Three artists who practiced their craft through dementia

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    Betsy Goldsborough's "His Harem" is part of the exhibition “TRIO: Exploring Dementia,” which opens on June 14, 2019, at ArtisTree Gallery in Pomfret, Vt., with a reception at 5:30 p.m. Courtesy ArtisTree Gallery

  • Margaret McCracken Courtesy ArtisTree Gallery

  • Brenda Phillips' work is part of the exhibition “TRIO: Exploring Dementia,” which opens on June 14, 2019, at ArtisTree Gallery in Pomfret, Vt., with a reception at 5:30 p.m.

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    Betsy Goldsborough's "Rosebud" is part of the exhibition “TRIO: Exploring Dementia,” which opens on June 14, 2019, at ArtisTree Gallery in Pomfret, Vt., with a reception at 5:30 p.m.

Valley News Correspondent
Published: 6/12/2019 10:00:46 PM
Modified: 6/12/2019 10:00:38 PM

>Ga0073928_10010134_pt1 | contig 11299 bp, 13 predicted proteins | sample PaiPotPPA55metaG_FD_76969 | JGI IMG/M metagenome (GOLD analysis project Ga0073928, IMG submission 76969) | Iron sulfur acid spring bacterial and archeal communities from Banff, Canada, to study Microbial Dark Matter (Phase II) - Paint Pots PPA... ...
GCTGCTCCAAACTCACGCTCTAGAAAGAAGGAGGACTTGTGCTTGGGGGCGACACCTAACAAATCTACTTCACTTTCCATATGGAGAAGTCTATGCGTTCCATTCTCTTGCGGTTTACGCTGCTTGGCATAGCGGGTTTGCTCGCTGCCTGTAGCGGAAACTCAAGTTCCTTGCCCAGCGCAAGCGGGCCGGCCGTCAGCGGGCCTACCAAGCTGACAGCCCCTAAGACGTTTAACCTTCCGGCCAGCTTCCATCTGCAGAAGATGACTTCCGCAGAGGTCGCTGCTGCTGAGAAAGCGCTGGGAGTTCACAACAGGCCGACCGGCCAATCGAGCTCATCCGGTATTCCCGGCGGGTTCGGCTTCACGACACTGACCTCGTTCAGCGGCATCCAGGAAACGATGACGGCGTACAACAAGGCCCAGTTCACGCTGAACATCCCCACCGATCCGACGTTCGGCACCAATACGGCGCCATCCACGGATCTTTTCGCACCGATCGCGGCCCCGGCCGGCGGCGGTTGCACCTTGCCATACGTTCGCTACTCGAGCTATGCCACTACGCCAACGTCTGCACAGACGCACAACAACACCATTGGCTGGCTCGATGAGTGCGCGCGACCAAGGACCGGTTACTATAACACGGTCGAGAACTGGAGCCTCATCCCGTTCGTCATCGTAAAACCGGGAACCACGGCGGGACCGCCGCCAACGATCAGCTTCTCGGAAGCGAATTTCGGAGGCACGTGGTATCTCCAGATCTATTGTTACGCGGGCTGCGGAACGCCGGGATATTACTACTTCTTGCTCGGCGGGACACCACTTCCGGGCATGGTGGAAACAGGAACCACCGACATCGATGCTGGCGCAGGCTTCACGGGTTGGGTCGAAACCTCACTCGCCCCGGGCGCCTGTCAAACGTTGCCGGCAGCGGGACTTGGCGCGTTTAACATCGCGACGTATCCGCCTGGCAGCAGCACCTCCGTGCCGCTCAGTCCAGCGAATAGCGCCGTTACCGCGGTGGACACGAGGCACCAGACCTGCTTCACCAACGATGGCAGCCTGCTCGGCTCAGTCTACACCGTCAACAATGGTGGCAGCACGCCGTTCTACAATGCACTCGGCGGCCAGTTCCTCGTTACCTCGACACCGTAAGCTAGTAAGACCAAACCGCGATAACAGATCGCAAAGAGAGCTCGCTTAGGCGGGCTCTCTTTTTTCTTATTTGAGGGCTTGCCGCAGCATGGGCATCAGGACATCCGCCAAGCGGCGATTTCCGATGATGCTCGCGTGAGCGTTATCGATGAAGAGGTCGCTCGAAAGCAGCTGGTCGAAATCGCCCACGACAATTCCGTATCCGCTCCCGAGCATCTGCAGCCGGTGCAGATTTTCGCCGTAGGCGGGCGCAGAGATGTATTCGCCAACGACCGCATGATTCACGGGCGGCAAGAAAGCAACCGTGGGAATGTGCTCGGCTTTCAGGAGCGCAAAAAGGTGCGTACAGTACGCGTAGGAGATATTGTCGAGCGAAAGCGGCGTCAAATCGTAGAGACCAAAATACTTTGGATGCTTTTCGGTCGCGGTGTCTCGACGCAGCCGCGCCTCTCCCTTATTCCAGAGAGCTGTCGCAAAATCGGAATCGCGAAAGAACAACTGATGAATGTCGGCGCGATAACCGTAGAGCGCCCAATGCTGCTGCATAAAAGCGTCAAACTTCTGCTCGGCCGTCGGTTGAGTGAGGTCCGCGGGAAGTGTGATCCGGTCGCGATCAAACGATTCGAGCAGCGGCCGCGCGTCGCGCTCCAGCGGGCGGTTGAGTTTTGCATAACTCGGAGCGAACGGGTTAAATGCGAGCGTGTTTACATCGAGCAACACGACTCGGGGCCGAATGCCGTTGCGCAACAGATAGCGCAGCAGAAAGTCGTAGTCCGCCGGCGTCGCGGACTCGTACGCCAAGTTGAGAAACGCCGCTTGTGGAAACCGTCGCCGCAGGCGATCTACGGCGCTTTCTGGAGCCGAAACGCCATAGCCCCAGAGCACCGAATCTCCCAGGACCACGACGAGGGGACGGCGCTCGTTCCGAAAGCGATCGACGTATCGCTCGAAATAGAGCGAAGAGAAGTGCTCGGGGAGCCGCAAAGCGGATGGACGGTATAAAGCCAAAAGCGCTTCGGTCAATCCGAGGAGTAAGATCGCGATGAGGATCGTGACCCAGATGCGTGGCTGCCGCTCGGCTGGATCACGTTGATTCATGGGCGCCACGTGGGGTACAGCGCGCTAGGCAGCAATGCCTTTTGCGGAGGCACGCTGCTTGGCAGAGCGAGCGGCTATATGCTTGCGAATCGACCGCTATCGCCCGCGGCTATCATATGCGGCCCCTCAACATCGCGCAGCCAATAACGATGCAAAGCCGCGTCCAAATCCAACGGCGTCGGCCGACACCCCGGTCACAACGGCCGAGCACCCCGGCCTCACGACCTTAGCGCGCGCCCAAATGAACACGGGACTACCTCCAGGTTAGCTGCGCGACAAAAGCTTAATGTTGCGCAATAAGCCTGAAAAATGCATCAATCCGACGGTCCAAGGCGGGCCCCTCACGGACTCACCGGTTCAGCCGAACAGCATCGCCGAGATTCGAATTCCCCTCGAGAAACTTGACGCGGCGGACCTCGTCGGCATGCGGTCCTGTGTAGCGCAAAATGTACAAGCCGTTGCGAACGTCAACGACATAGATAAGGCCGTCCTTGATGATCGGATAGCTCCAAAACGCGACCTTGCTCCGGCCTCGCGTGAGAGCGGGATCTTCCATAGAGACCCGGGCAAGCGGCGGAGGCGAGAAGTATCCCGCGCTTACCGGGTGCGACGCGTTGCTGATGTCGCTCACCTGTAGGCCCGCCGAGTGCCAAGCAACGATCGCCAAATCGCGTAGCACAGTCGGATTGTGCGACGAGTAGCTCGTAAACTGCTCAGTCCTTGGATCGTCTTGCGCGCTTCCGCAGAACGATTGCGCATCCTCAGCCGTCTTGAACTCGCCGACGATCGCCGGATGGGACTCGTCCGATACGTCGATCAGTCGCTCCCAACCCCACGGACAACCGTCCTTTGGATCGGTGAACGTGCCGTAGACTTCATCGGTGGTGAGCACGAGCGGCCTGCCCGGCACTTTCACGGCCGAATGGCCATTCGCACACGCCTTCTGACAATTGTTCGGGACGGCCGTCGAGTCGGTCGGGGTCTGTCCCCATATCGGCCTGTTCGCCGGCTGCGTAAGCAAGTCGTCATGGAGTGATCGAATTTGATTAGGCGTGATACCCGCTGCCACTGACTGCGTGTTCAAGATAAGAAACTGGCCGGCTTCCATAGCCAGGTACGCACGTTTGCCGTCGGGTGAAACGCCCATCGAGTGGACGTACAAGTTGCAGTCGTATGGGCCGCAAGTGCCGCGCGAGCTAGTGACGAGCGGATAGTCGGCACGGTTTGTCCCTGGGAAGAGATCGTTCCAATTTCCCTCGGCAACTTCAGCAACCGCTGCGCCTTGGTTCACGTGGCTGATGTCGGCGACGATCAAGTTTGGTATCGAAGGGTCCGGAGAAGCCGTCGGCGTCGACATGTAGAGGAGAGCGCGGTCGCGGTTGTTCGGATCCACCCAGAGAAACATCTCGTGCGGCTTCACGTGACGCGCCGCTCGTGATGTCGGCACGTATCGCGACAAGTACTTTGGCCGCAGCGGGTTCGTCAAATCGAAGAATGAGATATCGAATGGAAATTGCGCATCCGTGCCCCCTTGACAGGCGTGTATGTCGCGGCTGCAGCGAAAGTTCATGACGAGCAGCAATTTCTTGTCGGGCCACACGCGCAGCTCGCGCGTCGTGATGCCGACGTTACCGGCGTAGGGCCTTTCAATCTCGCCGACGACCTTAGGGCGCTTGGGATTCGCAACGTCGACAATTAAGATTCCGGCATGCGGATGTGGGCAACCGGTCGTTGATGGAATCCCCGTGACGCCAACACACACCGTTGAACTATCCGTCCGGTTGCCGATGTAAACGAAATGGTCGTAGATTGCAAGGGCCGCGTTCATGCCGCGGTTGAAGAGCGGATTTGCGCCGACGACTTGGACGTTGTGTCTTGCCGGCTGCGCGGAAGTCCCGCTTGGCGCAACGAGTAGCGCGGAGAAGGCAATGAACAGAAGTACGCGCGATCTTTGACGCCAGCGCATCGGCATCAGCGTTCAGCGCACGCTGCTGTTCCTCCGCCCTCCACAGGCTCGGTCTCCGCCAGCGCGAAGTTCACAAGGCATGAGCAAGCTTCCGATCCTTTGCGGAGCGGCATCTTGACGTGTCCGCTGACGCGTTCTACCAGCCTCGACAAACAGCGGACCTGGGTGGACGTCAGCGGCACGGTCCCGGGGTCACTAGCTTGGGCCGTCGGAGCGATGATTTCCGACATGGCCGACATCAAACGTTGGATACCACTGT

In 2015, artist Betsy Goldsborough moved from her native Maryland to Woodstock, to be near two of her children living in Vermont. She had already been diagnosed with dementia and could no longer take care of herself. If dementia is the ruthless stripping away of memory and speech then surely it would also erode the ability to carry out the physical labor and intellectual cognition of making art.

To some extent, yes, said Goldsborough’s daughter Jean, who lives in Reading, Vt. But in other significant ways, no.

“It was interesting to watch her motions, I could really see that she still knew what to do with her hands,” said Goldsborough, who helped to care for her mother at the assisted living facility Woodstock Terrace in the months before her death in 2018.